Yes, Lincoln was a self-taught writer and storyteller well aware of the power of words. But he was also a politician, a lawyer by trade, and commander-in-chief in the middle of the deadliest war in a young nation’s history. In that light, it must be remembered that the Gettysburg Address was not preordained or heaven-sent. It was very  much a man-made document that, while soon to become an immortal work of genius, started out with a more strategic goal in mind.

Abraham Lincoln was up for reelection the following year, 1864, and he was convinced that if he were not reelected the Union would not survive. The dedication of a new cemetery provided the perfect opportunity for him to state his case, and thus the nation’s case, that the original idea of a free and united nation, as set forth by the Declaration of Independence, was still worth fighting for.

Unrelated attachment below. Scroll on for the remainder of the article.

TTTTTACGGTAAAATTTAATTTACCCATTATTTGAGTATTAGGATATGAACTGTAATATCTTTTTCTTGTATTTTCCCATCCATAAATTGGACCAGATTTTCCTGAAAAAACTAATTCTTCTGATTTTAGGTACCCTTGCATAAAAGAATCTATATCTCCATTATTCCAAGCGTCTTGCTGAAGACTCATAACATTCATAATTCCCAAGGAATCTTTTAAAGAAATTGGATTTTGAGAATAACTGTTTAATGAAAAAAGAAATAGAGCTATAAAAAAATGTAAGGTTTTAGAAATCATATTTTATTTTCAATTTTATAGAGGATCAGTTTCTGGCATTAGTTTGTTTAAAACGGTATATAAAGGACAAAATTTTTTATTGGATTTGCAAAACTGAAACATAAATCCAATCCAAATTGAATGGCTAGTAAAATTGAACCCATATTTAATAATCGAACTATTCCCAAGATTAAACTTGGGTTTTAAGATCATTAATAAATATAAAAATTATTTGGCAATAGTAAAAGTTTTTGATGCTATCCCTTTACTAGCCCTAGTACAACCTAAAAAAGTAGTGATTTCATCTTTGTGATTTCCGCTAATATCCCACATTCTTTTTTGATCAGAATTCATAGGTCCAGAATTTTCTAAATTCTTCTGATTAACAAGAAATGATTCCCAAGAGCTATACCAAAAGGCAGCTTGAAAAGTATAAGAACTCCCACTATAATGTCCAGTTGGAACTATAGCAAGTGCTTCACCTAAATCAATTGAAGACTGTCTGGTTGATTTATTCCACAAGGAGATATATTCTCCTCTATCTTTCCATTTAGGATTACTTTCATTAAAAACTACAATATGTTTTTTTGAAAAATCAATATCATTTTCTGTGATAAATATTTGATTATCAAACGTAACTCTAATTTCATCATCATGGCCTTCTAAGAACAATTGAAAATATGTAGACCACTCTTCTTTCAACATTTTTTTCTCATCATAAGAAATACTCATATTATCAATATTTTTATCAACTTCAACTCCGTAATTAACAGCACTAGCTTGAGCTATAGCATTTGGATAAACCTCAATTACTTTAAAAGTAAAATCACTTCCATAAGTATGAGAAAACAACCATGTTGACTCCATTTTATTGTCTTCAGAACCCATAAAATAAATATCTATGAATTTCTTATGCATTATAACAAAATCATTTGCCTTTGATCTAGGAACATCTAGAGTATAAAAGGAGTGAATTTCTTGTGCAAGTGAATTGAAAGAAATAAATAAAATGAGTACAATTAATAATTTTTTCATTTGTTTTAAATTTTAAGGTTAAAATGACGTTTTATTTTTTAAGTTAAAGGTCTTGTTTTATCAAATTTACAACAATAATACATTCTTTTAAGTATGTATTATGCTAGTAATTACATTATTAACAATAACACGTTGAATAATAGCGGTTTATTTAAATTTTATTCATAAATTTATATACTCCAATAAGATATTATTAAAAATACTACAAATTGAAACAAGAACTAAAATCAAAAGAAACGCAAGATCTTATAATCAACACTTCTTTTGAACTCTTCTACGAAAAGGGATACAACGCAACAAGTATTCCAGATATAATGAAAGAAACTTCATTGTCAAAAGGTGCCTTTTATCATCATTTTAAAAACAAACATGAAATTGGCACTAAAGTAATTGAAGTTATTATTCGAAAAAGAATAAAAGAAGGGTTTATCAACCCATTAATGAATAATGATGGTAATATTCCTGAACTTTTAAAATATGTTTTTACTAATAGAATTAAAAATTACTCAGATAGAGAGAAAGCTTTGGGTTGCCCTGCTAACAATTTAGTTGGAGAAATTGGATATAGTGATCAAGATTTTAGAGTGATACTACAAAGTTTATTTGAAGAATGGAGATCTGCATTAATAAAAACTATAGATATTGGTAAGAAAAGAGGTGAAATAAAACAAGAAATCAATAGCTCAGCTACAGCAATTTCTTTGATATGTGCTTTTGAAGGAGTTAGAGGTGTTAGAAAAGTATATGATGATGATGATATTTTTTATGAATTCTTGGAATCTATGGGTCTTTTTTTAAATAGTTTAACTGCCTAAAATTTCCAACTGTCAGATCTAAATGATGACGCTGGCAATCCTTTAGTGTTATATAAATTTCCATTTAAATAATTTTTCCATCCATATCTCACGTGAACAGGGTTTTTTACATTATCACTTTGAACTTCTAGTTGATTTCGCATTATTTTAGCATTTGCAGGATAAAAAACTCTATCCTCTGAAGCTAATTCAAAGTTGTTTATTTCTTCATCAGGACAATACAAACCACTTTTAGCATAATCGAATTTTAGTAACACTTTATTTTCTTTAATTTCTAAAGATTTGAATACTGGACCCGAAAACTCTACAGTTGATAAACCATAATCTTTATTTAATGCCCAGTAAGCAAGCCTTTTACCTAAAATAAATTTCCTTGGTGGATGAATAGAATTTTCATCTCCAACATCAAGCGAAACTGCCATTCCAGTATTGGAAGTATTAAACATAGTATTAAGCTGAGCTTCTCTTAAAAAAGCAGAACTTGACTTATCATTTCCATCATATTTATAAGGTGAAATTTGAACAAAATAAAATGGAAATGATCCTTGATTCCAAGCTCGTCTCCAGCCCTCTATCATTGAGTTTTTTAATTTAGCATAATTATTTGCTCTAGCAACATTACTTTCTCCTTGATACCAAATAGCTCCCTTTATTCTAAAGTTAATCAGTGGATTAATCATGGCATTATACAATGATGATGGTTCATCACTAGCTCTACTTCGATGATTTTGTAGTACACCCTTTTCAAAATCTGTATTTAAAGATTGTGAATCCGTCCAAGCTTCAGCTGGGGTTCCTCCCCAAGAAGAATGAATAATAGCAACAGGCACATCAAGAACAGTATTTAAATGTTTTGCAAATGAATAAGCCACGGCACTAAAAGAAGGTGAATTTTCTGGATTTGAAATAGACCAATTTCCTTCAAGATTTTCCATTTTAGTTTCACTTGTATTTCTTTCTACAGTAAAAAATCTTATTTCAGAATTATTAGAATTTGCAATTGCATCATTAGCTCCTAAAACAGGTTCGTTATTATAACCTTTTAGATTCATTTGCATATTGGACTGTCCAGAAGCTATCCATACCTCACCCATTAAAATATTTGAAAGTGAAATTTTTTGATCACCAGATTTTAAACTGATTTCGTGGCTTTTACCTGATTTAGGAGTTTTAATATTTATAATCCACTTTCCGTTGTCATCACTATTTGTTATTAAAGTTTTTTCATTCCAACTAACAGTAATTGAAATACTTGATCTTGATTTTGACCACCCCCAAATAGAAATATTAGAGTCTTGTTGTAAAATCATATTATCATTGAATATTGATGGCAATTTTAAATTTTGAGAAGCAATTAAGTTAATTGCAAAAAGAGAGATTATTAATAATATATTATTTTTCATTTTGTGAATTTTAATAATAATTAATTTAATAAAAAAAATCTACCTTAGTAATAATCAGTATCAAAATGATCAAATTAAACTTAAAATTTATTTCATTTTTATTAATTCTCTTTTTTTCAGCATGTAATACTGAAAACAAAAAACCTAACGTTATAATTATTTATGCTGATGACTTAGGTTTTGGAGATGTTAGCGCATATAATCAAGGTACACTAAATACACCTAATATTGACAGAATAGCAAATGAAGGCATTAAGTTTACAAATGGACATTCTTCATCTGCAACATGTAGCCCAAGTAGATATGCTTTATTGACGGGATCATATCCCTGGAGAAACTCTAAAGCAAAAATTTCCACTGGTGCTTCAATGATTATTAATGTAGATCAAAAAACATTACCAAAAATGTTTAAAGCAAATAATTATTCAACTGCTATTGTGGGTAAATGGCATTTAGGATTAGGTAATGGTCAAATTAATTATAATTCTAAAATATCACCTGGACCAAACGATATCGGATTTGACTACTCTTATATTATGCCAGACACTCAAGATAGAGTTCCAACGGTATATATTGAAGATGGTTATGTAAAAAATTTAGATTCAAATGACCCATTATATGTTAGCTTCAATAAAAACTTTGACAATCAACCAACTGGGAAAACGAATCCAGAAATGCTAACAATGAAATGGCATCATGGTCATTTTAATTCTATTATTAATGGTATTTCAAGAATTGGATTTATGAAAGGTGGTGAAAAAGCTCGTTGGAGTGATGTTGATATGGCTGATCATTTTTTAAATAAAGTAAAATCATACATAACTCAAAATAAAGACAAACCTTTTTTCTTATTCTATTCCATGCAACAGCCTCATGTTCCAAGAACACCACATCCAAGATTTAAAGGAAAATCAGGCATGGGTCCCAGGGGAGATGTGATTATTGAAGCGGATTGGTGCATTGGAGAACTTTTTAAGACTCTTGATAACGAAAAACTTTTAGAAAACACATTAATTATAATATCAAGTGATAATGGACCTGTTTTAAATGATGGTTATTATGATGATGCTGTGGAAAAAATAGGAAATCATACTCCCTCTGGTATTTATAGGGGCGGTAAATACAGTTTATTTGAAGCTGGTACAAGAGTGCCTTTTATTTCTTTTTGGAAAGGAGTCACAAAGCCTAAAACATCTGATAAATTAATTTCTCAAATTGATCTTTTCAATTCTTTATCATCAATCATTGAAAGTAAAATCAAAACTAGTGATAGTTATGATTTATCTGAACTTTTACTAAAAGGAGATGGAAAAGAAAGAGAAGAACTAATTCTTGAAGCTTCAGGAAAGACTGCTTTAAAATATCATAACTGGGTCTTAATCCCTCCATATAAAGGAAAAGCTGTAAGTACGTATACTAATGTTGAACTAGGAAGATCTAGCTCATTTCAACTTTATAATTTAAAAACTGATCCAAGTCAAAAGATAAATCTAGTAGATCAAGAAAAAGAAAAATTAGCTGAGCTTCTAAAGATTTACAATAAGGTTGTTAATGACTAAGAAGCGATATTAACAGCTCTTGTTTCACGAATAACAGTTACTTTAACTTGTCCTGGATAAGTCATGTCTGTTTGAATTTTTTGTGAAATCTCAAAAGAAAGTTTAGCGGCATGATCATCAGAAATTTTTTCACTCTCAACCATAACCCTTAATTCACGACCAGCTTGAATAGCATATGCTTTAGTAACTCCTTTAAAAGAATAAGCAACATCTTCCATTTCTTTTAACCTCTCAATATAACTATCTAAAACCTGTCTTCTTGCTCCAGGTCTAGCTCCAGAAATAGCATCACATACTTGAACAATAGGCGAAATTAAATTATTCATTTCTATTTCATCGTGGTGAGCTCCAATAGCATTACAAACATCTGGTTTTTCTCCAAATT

And maybe as good students of History, we can recognize that these ideals are worth “Now more than Ever.”

So, at two o’clock in the afternoon of November 19th, it was finally Lincoln’s turn to speak. After being introduced, he rose from his seat on the speaker’s platform and stepped forward. Pulling out two folded pages from his coat, he waited patiently for the crowd to be quiet. Then slowly and deliberately he began to speak:

“Four score and seven years ago our fathers brought forth on this continent, a new nation, conceived in Liberty, and dedicated to the proposition that all men are created equal. 

Now we are engaged in a great civil war, testing whether that nation, or any nation so conceived and so dedicated, can long endure. We are met on a great battle field of that war. We have come to dedicate a portion of that field, as a final resting place for those who here gave their lives that that nation might live. It is altogether fitting and proper that we should do this.